Showing results for: Food labelling and traceability
As Asda becomes the first UK retailer to sell ‘free range’ milk, the Pasture Promise logo will be placed on the milk packages, to ensure consumers that the cows grazed for 180 days and nights and farmers were offered fair price.
In international trade agreements, restrictions on goods or demands for labelling which differ from country to country can be ‘barriers to trade’, effectively restricting the free movement of goods. Trade organisations which manage such agreements, such as the World Trade Organisation (WTO), have mechanisms in place to ensure that environmental or public health measures are not in fact ‘disguised restrictions on international trade’ which aim to protect national industries. Formal processes exist in the WTO to query public health and environment regulations for their ‘trade restrictiveness’, their necessity and the possibility of using alternatives.
A new technology using a harmless laser beam can replace stickers on fresh food produce with a direct marking on the skin of a piece of fruit or vegetable. Named ‘Natural Branding’, the innovation could result in significant savings in sticker use as well as packaging. Nature and More, a Dutch organic food exporter, in collaboration with Swedish supermarket ICA is now using the branding on organic avocados and sweet potatoes.
This report by The Food Foundation describes typical British family diets, their healthiness and environmental footprint, and in particular the social and economic drivers that influence typical food choices.
In this blog-post, various archetypes or tropes of consumers are portrayed and scrutinized. General claims about consumer behaviour that pervade the discourse of food politics are discussed and three archetypes are identified. The author, Dr Ben Richardson from the Department of Politics and International Studies at University of Warwick, describes and questions both the figures of the food consumer being presented to us and the ideological projects with which they are associated.
Unsustainable patterns of consumption and production threaten global development and environmental well-being. Ensuring sustainable consumption and production should take a life cycle approach, and central to this is the development of product sustainability information (PSI).
This publication provides four key recommendations in order to advance a coherent and context-relevant use of PSI that is useful for consumer decision-making:
This report highlights the development and roll-out of a new Global Farm Registry, which will provide a framework to support the global identification, traceability and sustainability performance of farms and producers around the world. It will allow individual producers to voluntarily share their sustainability standards certification status and other production information, to determine their compliance status against other sustainability standards (international, national and retailer, Hospitality and Food Service and brand-owner-specific standards) and to increase their access to new customer and markets.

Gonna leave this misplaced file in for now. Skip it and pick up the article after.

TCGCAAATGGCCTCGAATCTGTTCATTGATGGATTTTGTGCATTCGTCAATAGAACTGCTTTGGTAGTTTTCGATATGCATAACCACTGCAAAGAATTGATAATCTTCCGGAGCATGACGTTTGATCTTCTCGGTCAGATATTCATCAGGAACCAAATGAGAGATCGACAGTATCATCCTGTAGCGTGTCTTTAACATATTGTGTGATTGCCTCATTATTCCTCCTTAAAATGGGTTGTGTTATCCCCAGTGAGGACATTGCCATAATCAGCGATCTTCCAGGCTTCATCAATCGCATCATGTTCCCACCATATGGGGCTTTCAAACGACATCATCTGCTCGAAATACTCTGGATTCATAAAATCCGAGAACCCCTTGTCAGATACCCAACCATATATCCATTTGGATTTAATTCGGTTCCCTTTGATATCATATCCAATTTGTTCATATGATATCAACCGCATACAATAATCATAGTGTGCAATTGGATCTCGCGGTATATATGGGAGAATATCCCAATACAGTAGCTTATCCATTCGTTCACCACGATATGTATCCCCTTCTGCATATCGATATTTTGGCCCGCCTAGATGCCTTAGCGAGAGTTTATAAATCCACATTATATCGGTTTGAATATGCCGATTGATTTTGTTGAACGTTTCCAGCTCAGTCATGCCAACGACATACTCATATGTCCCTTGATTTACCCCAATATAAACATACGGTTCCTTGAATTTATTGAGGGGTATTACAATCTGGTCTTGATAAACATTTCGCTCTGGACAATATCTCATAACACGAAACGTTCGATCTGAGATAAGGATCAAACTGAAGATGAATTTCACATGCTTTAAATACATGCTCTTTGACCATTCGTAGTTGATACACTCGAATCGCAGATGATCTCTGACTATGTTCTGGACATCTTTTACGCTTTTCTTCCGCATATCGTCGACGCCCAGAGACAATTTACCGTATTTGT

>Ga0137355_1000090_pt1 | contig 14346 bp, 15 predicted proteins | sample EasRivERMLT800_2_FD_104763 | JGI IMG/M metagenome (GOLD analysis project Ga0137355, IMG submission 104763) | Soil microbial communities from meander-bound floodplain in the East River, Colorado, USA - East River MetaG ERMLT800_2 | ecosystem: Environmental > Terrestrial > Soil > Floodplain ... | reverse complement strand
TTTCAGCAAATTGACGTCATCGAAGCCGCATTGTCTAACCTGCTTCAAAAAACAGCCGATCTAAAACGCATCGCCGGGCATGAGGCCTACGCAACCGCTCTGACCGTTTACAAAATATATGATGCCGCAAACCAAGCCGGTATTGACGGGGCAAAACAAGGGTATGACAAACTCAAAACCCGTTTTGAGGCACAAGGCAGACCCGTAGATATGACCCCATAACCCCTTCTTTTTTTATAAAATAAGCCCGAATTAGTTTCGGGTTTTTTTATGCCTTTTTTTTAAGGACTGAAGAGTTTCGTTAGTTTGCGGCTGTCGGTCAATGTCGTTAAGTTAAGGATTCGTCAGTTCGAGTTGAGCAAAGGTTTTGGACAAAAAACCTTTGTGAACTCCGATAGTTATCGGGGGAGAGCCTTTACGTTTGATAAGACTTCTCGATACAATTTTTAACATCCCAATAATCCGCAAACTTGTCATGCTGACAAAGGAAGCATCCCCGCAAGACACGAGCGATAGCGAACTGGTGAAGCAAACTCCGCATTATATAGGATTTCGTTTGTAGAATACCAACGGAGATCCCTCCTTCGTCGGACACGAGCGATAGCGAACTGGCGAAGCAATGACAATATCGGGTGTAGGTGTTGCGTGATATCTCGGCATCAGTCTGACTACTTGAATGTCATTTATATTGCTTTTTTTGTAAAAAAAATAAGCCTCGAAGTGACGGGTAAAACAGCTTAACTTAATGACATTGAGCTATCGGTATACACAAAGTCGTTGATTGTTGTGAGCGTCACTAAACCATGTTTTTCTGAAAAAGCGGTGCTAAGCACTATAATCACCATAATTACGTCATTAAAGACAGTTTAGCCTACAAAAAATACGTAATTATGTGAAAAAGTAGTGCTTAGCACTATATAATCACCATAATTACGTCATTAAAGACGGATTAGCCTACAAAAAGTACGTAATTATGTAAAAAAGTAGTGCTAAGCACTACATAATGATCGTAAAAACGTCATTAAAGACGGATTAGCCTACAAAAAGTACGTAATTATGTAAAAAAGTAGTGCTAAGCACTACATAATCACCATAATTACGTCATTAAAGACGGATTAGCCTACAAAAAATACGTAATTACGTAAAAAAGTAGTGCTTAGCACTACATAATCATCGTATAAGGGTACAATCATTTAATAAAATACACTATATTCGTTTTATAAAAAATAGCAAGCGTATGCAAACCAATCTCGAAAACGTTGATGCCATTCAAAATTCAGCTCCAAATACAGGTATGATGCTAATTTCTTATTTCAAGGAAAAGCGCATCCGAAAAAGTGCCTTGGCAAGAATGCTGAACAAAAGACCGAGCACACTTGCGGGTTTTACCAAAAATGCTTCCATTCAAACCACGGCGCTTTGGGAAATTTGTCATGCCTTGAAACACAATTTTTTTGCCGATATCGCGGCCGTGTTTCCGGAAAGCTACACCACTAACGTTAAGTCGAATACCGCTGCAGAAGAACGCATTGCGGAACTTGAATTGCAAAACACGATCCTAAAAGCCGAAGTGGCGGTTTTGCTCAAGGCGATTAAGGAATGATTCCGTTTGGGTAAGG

In December 2014 the Food and Feed LCA database from PE INTERNATIONAL was released. It includes over 350 cradle-to-gate and gate-to-gate LCI datasets representing the most commonly used food and feed products in different geographical regions:
This commentary from Confectionary news argues that suppliers of ingredients should set targets to achieve fully sustainable cocoa and it states that standardisation is crucial since more than 80% of the produced cocoa in the world is now unaccounted for. The article states that the European Committee for Standardization (CEN) and the International Organization for Standardization (ISO) will be introducing a voluntary joint standard for traceable and sustainable cocoa in 2016.
The latest survey by the Food Standards Agency presents results on reported behaviours, attitudes and knowledge relating to food safety issues. It provides data on people’s reports of their food purchasing, storage, preparation, consumption and factors that may affect these, such as eating habits, influences on where people choose to eat out and experiences of food poisoning.
The Sustainable Seafood Coalition (SSC) has launched a new 'labelling code', intended to ensure that consumers are sure about what environmental claims on fish and seafood mean. A new 'sourcing code' accompanies the labelling and ensures that the coalition members source their fish and seafood products responsibly.
The FoodSwitch app, developed by the George Institute for Global Health to help you make healthier food choices is one of three winners of the Public Health England Award. The app was designed to help the consumer make better food choices and works by displaying nutritional information and offering the user healthier alternatives to the items in their shopping basket.
Science's special issue on rethinking the global supply chain examines how traceability, measurement, and standardization might tame the unwieldy web that is our global supply chains.
Catapult, an organisation working to end trade in products linked to deforestation, praise the pledges made by Unilever and Ferrero to strengthen commitments to sustainable palm oil, going beyond the RSPO (Roundtable on Sustainable Palm Oil) standards. Both companies are thus coming closer to the goal of sourcing only fully traceable, certified and sustainable palm oil.
An upcoming paper shows that Front-of-pack nutrition labels have little impact on consumer choice in a retail setting. The study: “Effects of nutrition label format and product assortment on the healthfulness of food choice,” examines the choices of 1000 German and Polish consumers.